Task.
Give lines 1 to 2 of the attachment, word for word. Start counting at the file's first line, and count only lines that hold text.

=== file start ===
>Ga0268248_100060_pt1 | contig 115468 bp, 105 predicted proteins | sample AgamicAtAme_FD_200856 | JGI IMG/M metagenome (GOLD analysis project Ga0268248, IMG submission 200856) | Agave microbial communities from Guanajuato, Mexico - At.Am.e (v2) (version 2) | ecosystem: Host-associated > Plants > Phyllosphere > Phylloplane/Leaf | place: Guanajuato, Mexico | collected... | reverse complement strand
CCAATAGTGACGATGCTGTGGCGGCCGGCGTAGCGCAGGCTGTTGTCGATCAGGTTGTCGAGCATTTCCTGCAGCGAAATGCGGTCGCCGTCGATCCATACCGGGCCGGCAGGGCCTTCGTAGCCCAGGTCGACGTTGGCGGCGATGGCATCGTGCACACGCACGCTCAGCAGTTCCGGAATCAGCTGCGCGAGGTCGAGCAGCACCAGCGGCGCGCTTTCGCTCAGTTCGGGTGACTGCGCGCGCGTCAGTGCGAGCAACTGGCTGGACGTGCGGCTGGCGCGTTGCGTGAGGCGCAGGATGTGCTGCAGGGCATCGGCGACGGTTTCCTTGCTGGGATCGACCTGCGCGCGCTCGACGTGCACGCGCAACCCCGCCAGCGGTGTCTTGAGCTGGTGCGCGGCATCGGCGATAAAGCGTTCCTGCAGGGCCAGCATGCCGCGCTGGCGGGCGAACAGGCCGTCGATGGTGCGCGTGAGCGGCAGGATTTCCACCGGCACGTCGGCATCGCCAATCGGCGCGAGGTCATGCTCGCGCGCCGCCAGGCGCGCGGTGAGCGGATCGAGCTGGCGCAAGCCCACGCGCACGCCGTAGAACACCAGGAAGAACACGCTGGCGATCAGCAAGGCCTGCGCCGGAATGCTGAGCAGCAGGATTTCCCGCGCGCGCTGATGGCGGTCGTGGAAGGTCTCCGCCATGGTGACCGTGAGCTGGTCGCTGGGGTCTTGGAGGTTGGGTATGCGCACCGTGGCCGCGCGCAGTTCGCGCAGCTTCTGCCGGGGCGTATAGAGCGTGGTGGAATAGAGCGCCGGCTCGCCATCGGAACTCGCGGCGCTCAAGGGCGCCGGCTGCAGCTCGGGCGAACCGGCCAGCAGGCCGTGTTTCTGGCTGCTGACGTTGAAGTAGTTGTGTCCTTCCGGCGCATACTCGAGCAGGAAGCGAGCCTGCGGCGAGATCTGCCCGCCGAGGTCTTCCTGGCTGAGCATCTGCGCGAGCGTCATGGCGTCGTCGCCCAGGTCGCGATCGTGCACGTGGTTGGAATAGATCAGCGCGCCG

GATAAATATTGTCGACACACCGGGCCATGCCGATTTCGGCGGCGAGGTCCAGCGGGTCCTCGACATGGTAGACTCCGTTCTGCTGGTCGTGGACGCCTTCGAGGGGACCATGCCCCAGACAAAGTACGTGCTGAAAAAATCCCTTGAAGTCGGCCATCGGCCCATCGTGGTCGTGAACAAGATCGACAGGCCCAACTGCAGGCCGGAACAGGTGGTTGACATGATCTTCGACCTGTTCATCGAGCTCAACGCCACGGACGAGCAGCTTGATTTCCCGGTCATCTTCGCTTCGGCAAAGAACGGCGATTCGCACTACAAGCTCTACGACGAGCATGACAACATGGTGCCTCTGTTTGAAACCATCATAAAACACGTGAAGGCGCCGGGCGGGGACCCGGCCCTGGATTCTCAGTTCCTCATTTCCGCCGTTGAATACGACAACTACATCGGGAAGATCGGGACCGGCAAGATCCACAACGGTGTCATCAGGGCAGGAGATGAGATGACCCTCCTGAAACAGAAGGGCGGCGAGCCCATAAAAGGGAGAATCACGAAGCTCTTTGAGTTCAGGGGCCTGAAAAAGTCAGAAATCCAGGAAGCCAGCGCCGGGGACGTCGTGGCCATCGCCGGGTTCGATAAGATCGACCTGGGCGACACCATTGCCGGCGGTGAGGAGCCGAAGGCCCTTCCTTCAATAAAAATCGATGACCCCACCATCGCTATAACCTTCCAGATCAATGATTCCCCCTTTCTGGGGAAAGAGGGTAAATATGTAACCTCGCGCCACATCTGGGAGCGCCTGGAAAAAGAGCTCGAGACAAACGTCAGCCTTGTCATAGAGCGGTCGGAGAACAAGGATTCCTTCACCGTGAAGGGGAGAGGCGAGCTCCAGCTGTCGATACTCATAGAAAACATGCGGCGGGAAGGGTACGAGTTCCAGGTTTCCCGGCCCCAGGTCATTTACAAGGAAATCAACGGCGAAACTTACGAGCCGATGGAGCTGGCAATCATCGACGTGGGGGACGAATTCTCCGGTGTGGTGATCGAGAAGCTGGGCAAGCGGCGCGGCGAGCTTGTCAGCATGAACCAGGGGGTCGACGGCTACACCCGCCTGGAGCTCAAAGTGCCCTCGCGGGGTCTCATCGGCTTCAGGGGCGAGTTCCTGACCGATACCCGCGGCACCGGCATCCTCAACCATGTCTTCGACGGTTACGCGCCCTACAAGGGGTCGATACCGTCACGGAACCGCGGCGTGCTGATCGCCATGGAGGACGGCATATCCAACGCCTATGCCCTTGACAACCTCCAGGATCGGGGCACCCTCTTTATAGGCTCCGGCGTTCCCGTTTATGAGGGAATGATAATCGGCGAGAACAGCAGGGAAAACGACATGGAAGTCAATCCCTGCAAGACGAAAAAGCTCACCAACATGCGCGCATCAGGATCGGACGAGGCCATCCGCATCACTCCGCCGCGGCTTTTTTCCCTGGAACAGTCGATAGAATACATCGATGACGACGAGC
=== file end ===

>Ga0268248_100060_pt1 | contig 115468 bp, 105 predicted proteins | sample AgamicAtAme_FD_200856 | JGI IMG/M metagenome (GOLD analysis project Ga0268248, IMG submission 200856) | Agave microbial communities from Guanajuato, Mexico - At.Am.e (v2) (version 2) | ecosystem: Host-associated > Plants > Phyllosphere > Phylloplane/Leaf | place: Guanajuato, Mexico | collected... | reverse complement strand
CCAATAGTGACGATGCTGTGGCGGCCGGCGTAGCGCAGGCTGTTGTCGATCAGGTTGTCGAGCATTTCCTGCAGCGAAATGCGGTCGCCGTCGATCCATACCGGGCCGGCAGGGCCTTCGTAGCCCAGGTCGACGTTGGCGGCGATGGCATCGTGCACACGCACGCTCAGCAGTTCCGGAATCAGCTGCGCGAGGTCGAGCAGCACCAGCGGCGCGCTTTCGCTCAGTTCGGGTGACTGCGCGCGCGTCAGTGCGAGCAACTGGCTGGACGTGCGGCTGGCGCGTTGCGTGAGGCGCAGGATGTGCTGCAGGGCATCGGCGACGGTTTCCTTGCTGGGATCGACCTGCGCGCGCTCGACGTGCACGCGCAACCCCGCCAGCGGTGTCTTGAGCTGGTGCGCGGCATCGGCGATAAAGCGTTCCTGCAGGGCCAGCATGCCGCGCTGGCGGGCGAACAGGCCGTCGATGGTGCGCGTGAGCGGCAGGATTTCCACCGGCACGTCGGCATCGCCAATCGGCGCGAGGTCATGCTCGCGCGCCGCCAGGCGCGCGGTGAGCGGATCGAGCTGGCGCAAGCCCACGCGCACGCCGTAGAACACCAGGAAGAACACGCTGGCGATCAGCAAGGCCTGCGCCGGAATGCTGAGCAGCAGGATTTCCCGCGCGCGCTGATGGCGGTCGTGGAAGGTCTCCGCCATGGTGACCGTGAGCTGGTCGCTGGGGTCTTGGAGGTTGGGTATGCGCACCGTGGCCGCGCGCAGTTCGCGCAGCTTCTGCCGGGGCGTATAGAGCGTGGTGGAATAGAGCGCCGGCTCGCCATCGGAACTCGCGGCGCTCAAGGGCGCCGGCTGCAGCTCGGGCGAACCGGCCAGCAGGCCGTGTTTCTGGCTGCTGACGTTGAAGTAGTTGTGTCCTTCCGGCGCATACTCGAGCAGGAAGCGAGCCTGCGGCGAGATCTGCCCGCCGAGGTCTTCCTGGCTGAGCATCTGCGCGAGCGTCATGGCGTCGTCGCCCAGGTCGCGATCGTGCACGTGGTTGGAATAGATCAGCGCGCCG